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Next article Ford V8-60


Oliver - May 30, 2024

H&H flatheads sells intakes and heads for the 337. Its wider and longer so the will it fit question has a lot of variables. I just fit one into a custom roadster built on mostly a model a chassis on trad rod n custom on youtube. My chassis is a touch longer because I am running spring in front and spring behind front and rear ends and wanted to maintain wheel base. Even still, I am likely goimg to have to add tabs on the crossmember to set the radiator forward an inch or two and notch the firewall. Forget about a hood haha that said, its cool as all get out! Check out the videos on my channel

Gil Boyles - October 25, 2023

I have stock 37 flathead
I’m looking to change out
Motor with more
HP. Would the
337 bolt up to
Original bell housing ?
If so would there be any other alterations o
Would have to make?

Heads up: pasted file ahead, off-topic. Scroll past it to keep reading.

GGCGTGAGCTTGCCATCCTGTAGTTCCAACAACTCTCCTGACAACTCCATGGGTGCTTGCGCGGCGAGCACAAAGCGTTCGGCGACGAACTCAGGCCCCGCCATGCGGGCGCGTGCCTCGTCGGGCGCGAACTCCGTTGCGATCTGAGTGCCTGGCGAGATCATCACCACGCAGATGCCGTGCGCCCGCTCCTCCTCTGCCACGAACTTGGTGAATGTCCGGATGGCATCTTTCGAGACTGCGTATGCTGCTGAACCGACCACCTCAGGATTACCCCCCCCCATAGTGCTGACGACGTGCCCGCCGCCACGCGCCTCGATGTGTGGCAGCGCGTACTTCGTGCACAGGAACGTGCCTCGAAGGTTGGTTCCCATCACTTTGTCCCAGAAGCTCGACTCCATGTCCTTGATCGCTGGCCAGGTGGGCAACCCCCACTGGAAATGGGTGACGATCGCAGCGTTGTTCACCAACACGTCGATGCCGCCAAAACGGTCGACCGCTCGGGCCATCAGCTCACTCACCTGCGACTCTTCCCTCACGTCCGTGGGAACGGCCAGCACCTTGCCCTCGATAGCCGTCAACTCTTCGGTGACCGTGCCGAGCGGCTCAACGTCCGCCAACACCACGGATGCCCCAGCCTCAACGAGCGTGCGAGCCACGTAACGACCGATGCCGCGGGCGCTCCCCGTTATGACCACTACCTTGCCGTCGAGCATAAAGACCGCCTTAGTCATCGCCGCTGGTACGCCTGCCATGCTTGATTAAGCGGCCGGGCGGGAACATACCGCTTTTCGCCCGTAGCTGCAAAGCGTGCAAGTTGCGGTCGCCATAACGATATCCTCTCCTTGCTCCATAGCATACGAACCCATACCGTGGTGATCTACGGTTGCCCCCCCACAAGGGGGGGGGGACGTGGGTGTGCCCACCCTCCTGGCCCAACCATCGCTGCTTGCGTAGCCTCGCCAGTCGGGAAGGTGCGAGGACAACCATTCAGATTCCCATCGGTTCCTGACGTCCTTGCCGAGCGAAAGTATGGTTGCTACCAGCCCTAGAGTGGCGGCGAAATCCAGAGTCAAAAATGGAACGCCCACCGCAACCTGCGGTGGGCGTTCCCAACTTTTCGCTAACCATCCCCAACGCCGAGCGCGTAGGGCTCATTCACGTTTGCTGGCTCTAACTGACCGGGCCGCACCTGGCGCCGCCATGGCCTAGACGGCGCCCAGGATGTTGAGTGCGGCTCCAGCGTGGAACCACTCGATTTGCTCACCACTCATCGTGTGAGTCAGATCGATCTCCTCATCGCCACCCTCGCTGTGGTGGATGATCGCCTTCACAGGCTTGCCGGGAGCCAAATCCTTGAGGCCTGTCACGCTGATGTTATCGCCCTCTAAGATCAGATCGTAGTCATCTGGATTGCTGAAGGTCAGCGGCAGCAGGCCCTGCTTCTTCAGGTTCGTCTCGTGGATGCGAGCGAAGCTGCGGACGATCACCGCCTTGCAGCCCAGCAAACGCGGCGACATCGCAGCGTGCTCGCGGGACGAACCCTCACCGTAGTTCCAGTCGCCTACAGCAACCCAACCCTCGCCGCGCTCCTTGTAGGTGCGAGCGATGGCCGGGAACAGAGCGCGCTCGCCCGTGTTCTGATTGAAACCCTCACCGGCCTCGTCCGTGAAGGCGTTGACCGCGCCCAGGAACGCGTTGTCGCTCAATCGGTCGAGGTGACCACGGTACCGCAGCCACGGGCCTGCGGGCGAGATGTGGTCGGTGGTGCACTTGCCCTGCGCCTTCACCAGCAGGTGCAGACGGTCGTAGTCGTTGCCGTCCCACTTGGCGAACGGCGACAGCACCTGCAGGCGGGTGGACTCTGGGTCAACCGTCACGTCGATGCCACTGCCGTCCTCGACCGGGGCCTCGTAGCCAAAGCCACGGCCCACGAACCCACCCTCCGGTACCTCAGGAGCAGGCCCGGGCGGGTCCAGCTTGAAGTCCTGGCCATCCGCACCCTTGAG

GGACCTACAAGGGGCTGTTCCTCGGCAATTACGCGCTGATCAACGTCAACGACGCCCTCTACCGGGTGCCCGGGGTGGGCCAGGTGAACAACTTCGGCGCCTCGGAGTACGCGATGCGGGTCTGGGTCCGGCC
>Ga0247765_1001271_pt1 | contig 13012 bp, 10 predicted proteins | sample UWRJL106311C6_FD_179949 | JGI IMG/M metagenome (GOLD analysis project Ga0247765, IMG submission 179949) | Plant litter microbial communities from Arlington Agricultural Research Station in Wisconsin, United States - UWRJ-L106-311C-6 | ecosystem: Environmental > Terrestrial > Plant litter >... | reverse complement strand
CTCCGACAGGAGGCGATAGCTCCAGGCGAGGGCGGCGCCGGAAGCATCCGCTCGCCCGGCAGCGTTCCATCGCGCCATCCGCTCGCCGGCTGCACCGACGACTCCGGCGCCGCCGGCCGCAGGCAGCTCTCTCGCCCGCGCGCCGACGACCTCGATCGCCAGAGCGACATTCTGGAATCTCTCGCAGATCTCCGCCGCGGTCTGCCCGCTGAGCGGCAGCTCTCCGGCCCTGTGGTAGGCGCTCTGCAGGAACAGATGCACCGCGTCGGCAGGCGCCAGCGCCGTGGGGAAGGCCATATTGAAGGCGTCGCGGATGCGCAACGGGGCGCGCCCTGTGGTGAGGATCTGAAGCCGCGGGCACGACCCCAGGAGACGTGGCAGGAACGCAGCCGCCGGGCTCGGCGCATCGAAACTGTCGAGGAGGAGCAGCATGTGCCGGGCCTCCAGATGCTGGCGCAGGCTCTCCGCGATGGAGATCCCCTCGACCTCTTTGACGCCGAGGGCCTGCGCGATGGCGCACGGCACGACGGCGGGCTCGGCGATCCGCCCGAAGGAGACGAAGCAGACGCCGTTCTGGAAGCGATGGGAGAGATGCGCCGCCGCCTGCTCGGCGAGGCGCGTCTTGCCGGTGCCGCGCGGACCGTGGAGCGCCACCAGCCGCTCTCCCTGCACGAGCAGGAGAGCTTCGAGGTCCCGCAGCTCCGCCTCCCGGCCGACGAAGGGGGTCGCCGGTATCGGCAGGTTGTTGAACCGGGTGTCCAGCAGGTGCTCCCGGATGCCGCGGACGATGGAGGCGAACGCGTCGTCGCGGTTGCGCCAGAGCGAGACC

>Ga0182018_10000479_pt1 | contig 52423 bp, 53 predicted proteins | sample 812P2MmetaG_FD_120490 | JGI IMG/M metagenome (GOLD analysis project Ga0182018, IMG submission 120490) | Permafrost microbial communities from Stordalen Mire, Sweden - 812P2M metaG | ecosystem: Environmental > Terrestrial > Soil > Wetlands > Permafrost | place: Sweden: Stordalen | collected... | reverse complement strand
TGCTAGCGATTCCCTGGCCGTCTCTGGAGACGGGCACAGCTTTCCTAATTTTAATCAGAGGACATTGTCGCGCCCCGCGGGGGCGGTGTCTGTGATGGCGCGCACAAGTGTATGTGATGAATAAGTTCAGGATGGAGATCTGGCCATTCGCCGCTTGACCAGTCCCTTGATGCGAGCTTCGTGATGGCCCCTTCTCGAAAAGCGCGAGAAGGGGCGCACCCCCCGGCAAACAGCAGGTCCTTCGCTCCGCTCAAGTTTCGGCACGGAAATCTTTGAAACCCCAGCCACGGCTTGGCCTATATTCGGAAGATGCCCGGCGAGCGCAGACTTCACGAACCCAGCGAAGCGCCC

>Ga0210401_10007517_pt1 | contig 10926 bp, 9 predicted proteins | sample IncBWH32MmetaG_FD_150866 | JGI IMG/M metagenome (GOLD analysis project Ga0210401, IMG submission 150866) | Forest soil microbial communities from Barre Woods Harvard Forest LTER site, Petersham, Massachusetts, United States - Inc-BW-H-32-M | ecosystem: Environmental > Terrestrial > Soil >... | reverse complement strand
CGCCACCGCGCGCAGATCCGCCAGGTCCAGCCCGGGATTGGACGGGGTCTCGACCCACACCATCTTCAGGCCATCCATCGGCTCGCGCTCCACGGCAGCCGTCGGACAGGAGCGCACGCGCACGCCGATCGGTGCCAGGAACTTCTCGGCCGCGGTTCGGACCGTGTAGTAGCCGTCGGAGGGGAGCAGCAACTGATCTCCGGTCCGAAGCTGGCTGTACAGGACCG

If it would fit and available where can I purchase 337?
Thanks Gil

Björn Medin - June 25, 2023

Hi Zac, Interesting reading! I am driving a -46 with 8BA flathead and just love the sound. Now, my next project is a -34 rat rod -50 style, and I am looking at the 337 since if the 8BA sounds great I guess the 337 sounds even better:) I am not after max performance so I guess it will run great stock. (More or less) My concerns are size and weight. Will it fit reasonable in the -34 frame? Will the car be drivable? I guess fuel economy will be out to lunch. Are there specific parts that are impossible to find? Thank you! Best regards Björn Medin, Sweden

Mike - June 4, 2023

I have a pretty decent 337 8eq Lincoln that holds 100 psi no leak down, that I would like to turn into a torque monster, don’t know the best way to do it. Any suggestions are appreciated.

Richard - April 27, 2022

Will the 337 fit in 34 without cutting firewall?

Richard - April 27, 2022

Will the 337 fit in 34 without cutting firewall?

Bob Savage - April 2, 2022

Thanks Zac great information.

Richard - March 30, 2022

Who builds 337’’s ?
Who has or makes speed equipment ?
Will a 337 fit in 34 Ford without cutting firewall ?
Sorry for so many questions. Thanks

Zac Parks - March 29, 2022

Thanks for reading!